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Showing posts from May, 2013

Ten things you can do with a Kindle (that you can’t do with a paper book!)

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This post is intended to balance my History Girls post earlier this month Ten things you can’t do with a Kindle, and should help sort out the unicorn’s karma. (Most of the below will also apply to other e-readers, but the unicorn is not an expert so do let him know if any of these are Kindle-only.)
1. Carry your whole library in your handbag. Doesn’t matter how long all those books are… they'll all fit on your slim e-shelf, and they won't make your Kindle any heavier.
2. Change the text size and/or line spacing, when your eyes get tired and you’ve forgotten where you put your reading glasses. (Muse: Does not apply to younger readers of this blog, obviously!)
3. Ask it to read to you. If you turn on the “text-to-speech" feature, you can even choose a male or female voice and ask it to read faster or slower... with identifiable American accents! 4. Sample the first 10% of a book at your leisure without the bookseller scowling at you if you decide not to buy it.
5. Buy any …

The Computer Recommends…

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So what’s your book about? Will I enjoy it?
Authors often get asked this question. What you really want to know is if my book sounds interesting enough for you to read - or, more bluntly, why should you buy it? Naturally authors want to tell you it’s just your thing, you’ll love it and should rush out and buy it immediately. In fact some authors tell everyone they meet exactly this, which is a good way to lose friends and alienate people.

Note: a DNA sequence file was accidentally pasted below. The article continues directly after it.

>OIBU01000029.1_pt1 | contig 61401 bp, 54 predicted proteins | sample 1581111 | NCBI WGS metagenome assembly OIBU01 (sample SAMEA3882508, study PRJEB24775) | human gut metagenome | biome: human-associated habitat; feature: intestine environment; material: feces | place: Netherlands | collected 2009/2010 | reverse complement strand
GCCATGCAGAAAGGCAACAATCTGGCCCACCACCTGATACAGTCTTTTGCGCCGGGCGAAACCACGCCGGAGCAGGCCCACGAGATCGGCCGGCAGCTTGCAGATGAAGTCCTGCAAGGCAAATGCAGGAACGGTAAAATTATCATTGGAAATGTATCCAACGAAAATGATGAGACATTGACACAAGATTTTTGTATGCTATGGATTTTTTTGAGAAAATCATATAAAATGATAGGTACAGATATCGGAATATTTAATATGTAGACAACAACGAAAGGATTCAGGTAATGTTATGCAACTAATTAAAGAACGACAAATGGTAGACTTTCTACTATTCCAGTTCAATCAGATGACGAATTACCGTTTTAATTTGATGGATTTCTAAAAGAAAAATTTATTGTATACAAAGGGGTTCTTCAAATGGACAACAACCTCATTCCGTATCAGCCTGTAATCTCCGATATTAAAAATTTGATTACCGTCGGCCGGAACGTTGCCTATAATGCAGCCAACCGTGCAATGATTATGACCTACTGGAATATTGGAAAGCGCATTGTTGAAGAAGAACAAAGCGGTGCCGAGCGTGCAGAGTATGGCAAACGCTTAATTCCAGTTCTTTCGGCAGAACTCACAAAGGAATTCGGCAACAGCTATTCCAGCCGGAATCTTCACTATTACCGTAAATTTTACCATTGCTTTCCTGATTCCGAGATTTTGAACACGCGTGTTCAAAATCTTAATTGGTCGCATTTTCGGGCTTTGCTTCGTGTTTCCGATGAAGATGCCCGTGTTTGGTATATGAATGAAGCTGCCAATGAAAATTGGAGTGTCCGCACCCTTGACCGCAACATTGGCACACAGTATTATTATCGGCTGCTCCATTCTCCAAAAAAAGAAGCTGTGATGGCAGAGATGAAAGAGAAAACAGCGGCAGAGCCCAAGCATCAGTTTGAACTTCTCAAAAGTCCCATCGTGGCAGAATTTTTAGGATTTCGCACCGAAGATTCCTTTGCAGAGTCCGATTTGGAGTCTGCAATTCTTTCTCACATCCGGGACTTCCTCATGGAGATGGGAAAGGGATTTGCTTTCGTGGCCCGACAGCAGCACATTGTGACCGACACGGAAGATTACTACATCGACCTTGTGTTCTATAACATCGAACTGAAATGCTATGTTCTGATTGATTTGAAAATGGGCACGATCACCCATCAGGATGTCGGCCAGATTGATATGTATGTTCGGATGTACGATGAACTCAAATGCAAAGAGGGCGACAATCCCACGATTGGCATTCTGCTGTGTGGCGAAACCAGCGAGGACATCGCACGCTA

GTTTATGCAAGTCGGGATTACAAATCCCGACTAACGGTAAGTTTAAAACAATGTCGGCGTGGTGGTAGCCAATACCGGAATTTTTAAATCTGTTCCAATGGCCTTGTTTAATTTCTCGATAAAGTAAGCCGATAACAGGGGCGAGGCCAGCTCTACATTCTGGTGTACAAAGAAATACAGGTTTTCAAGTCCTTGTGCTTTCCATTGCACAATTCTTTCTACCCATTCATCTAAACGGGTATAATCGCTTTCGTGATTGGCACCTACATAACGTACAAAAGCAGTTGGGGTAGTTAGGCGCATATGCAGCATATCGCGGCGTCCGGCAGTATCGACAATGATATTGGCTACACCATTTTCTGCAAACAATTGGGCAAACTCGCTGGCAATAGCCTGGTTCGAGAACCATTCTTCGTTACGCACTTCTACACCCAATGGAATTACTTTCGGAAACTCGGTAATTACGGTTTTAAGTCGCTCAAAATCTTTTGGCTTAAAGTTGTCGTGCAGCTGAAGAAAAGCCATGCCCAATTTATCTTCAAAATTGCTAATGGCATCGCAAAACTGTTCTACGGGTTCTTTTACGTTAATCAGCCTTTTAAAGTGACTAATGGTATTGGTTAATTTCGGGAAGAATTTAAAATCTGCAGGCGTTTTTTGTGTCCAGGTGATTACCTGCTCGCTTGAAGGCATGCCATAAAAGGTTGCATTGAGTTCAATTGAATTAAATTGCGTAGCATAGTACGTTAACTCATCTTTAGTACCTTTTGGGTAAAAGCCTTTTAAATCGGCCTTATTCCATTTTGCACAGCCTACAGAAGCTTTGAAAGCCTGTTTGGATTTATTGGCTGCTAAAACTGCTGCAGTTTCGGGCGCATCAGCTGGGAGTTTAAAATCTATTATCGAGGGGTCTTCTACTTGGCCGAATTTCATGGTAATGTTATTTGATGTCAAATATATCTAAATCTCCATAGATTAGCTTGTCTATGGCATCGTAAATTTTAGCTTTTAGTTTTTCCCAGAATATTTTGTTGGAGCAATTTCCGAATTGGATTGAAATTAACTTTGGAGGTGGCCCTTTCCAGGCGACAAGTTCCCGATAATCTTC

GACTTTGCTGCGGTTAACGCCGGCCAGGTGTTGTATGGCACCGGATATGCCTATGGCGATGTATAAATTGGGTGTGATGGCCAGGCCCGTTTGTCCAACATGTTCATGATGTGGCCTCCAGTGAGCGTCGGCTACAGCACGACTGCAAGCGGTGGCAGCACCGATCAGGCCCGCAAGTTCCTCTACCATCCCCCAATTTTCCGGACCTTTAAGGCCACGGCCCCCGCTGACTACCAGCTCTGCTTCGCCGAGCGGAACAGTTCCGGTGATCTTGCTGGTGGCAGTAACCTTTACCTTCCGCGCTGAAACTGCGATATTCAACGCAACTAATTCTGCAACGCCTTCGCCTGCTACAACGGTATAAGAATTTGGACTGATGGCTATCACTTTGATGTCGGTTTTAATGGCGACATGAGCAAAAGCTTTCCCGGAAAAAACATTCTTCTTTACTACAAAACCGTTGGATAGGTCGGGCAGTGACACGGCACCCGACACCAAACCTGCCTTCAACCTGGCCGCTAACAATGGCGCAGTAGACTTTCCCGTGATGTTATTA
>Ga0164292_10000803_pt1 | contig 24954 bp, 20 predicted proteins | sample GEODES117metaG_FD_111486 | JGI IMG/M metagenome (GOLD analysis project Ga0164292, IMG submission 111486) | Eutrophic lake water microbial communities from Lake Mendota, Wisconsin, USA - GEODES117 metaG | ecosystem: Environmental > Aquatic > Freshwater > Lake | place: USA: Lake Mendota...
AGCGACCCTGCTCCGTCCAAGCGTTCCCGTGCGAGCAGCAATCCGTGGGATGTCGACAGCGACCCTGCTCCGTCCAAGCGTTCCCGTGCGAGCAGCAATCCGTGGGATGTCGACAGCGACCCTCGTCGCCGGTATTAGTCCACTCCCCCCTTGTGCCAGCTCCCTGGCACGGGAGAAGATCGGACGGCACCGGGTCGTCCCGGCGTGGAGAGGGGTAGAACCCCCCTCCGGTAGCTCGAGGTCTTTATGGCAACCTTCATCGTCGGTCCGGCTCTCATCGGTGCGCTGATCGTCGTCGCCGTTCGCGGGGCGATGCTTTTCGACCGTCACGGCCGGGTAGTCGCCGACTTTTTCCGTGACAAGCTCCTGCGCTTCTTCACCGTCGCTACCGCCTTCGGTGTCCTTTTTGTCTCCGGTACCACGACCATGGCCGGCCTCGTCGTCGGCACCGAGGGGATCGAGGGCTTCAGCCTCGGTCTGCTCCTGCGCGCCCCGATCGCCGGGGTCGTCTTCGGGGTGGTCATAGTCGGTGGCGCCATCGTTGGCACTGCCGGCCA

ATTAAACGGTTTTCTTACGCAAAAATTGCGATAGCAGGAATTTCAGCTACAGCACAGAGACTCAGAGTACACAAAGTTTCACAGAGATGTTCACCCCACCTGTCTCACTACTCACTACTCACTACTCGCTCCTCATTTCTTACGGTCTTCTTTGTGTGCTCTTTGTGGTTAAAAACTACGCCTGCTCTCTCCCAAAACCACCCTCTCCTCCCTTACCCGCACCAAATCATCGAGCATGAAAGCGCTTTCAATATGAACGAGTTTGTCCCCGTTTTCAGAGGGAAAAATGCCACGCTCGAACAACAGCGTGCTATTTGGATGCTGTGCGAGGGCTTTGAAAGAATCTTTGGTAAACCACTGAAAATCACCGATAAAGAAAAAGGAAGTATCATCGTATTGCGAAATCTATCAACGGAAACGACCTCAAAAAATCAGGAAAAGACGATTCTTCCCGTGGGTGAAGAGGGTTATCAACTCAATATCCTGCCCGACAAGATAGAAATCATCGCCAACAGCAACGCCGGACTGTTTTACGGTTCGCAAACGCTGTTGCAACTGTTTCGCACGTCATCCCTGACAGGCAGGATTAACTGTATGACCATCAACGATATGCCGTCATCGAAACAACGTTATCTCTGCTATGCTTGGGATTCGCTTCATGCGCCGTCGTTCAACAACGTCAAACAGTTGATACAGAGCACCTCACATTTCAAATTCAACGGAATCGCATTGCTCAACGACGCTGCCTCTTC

The truth is no book in the world is loved by every reader. Each reader has their own tastes, which vary over time and according to mood, and while some books might please several different types of readers, you really can’t please all of the readers all of the time. That's the reason you see one-star reviews on best-selling books, and the reason publishers still publish titles that are not obvious best sellers.
Really, readers shouldn’t ask authors this question. We’re so busy getting lost in the enchanted mists of our own stories, we’ve barely…

The Great Pyramid Robbery - FREE for the holiday weekend!

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On a forum recently, someone asked for historical fiction recommendations for young readers. I had my Seven Fabulous Wonders series very much in mind after redesigning the e-covers, and was just about to spring in with a reminder about these books when I saw the slightly desperate "PS: NOT historical fantasy!”
It's true the fantasy genre has its own fans. Some historians dislike fiction authors who mess around with history, which is understandable. Historical fact should remain historical fact (as long as you can be sure it is fact…something I won’t go into here!) But it got me thinking about that “ps”, and what it might mean to those of us who write historical novels with a bit of magic in them too.
Although my Seven Fabulous Wonders books include things that might look like pure fantasy, I did a fair amount of historical research for this series – rather too much, according to the Americans, who at the time said my series contained too much history to make it marketable ov…